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Elizabethtown Revisited

From: Todd Zimmerman

I might be a day late and a dollar short on this comment, having only just seen "Elizabethtown" on DVD, but I am quite shocked that none of the reviews I could find on the web mention what seems to me to be the actual story line. Granted you have to read between the lines, but the lines are triple-spaced. I feel as if a practical joke has been played on me by this movie and I just want to know if anyone else gets it. From the reviews I can find I seem to be the only person who knows they were taken for a ride. Kudos to Cameron Crowe for the slight of hand (unless he didn't intend what happened).

I need to point out that I am not a religious man; and I seem to be as dense as the rest of American movie goers because it wasn't until my second viewing that the clear story slapped me in the face (the first viewing I saw what most people saw, an unspectacular "Nice" movie for Crowe to showcase his mastery of classic rock). I suppose if Crowe had put in a small scene showing Claire being sent down to Earth on a mission to save Drew the movie would have gotten slammed for that. Can't win.

I see this as an irreverent, falling angel story (literally). It only makes sense if Claire/Kirsten Dunst is a discontent angelic being whose job it is to come down and get people back on the path-road to God (60-B G0-D). The first thing she says to Drew is "...You definitely may have saved my job..." She mentions she is a student of names [hint, pay attention audience]. Ben (name means Son = God) is "...delightful, complex...almost too complex to be around..." Come on! an airplane with one passenger, and then this talk from left field about Ben, and a quick map to a tiny back-road town 45 minutes from where she lives in another state. Her whole attitude in the plane and the airport is that of a PR person for route 60-B (even after she realizes his father died).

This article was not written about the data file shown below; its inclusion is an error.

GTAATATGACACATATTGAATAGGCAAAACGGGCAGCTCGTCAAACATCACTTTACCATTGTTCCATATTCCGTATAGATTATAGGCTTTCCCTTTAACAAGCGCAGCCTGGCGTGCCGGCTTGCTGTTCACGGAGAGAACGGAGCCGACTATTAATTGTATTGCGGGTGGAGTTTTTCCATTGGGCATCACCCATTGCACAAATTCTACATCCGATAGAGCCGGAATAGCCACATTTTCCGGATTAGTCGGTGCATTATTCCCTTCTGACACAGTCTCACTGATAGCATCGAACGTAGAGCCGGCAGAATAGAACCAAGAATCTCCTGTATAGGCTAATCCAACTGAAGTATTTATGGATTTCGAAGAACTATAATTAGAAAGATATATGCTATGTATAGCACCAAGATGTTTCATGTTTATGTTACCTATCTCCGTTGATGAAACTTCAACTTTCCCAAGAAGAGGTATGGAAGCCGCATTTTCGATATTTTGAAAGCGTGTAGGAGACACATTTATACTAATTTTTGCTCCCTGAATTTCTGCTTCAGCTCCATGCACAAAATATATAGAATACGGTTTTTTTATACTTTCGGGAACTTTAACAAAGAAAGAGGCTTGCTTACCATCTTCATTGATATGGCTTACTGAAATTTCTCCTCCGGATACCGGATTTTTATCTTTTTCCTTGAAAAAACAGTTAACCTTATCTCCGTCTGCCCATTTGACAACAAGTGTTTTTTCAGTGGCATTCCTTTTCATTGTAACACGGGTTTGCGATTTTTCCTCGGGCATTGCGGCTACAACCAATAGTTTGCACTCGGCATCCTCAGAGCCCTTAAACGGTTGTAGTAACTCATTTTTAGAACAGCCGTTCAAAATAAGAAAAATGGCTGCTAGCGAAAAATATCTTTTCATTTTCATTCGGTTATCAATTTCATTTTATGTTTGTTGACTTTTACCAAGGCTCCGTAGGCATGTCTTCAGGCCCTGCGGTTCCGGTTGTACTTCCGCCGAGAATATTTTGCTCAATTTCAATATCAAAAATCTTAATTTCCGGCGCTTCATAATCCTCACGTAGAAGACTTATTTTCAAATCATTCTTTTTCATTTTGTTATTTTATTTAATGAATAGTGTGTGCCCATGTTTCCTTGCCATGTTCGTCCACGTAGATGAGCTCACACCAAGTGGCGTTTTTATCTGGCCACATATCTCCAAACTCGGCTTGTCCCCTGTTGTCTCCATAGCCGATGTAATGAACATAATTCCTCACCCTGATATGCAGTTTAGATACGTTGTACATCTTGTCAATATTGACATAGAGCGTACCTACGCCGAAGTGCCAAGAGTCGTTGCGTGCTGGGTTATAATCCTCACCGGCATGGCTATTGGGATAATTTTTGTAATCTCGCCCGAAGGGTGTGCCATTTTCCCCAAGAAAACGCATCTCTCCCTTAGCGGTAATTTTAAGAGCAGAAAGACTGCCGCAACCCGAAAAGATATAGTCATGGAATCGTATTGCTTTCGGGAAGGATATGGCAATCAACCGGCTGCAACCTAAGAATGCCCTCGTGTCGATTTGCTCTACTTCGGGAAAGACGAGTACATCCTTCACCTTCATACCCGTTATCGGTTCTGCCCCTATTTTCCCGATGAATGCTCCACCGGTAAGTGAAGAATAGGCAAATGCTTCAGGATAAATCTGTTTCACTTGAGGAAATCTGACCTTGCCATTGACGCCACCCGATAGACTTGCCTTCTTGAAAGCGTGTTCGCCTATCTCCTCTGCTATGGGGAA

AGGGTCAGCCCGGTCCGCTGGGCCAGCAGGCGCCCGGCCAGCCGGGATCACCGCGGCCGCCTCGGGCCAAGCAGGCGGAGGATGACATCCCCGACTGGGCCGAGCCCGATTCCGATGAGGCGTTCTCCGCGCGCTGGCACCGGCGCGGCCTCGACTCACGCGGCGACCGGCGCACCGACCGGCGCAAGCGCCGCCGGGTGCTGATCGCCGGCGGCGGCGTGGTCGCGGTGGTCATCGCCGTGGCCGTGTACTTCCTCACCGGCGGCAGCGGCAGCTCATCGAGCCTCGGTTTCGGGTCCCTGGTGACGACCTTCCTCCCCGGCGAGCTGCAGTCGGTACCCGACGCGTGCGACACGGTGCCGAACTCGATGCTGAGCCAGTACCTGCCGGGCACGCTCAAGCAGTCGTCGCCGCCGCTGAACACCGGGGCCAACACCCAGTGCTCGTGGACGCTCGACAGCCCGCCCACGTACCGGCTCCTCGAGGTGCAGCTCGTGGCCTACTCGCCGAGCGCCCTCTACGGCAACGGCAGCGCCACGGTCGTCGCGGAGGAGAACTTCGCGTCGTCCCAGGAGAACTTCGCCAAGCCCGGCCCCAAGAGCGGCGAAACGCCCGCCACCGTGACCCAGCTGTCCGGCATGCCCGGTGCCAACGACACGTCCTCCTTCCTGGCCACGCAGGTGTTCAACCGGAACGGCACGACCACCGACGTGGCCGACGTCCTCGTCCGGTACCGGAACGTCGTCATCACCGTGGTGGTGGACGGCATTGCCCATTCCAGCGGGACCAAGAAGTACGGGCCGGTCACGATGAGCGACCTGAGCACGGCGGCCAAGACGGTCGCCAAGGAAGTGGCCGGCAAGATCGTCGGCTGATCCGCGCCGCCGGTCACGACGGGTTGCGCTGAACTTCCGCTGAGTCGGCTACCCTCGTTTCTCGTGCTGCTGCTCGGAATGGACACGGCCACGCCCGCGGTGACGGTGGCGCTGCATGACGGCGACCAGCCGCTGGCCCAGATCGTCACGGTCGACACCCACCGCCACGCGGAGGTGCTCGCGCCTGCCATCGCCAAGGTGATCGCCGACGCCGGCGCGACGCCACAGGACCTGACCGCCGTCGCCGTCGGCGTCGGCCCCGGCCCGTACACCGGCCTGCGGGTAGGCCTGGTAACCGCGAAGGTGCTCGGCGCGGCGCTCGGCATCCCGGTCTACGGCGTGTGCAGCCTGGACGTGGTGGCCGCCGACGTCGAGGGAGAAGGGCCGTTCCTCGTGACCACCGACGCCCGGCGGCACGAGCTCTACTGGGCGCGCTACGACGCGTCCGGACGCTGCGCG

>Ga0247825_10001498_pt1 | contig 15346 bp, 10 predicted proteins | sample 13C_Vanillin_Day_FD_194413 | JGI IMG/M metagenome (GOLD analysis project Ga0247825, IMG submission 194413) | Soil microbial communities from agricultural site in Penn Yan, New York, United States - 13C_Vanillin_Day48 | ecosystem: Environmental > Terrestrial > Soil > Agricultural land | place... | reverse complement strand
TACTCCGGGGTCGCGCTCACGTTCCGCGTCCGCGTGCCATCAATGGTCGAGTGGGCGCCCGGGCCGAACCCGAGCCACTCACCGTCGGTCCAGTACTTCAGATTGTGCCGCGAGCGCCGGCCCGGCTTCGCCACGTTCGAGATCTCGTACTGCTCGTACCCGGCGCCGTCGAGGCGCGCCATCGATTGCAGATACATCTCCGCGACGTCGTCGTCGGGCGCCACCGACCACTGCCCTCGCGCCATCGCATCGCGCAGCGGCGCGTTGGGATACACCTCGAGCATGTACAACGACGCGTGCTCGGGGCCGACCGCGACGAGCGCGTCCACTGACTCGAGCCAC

I've been around some crazy, hopped-up, psychochicks in my time, but none were as erratic as Crowe's trained-professional flight attendant acts here (and we can assume he has been around enough of hopped-up psychochicks to write within the boundaries of reality). Crowe generally has something underlying in mind when he writes a quirky women character. Claire just never had her "Lady Goodman" scene to explain her character's foundation to the audience.

- Her trip to Hawaii = back to Heaven the next day, which she reluctantly decides to pass on.

- The personnel interview: she says something about if she fails Ben will be gone (alludes to her not doing her job in the skies well and that Drew is her last chance).

- Her quote "I'm hard to forget but impossible to remember" makes a lot of sense if she really is sent to earth to guide people.

- She has to make a decision about her own future in addition to saving Drew. Is personal love on Earth more rewarding than impersonal love from Ben. Movies like "Dogma" and "Constantine" have main characters who are discontented angels questioning the attention and love for them from God.

- Claire = Clear, to show the path

- Ben (God)

- Elizabethtown (Elijah - Beth = daughter of the profit of the messiah -- forgiveness)

- Defective shoes, soles, soul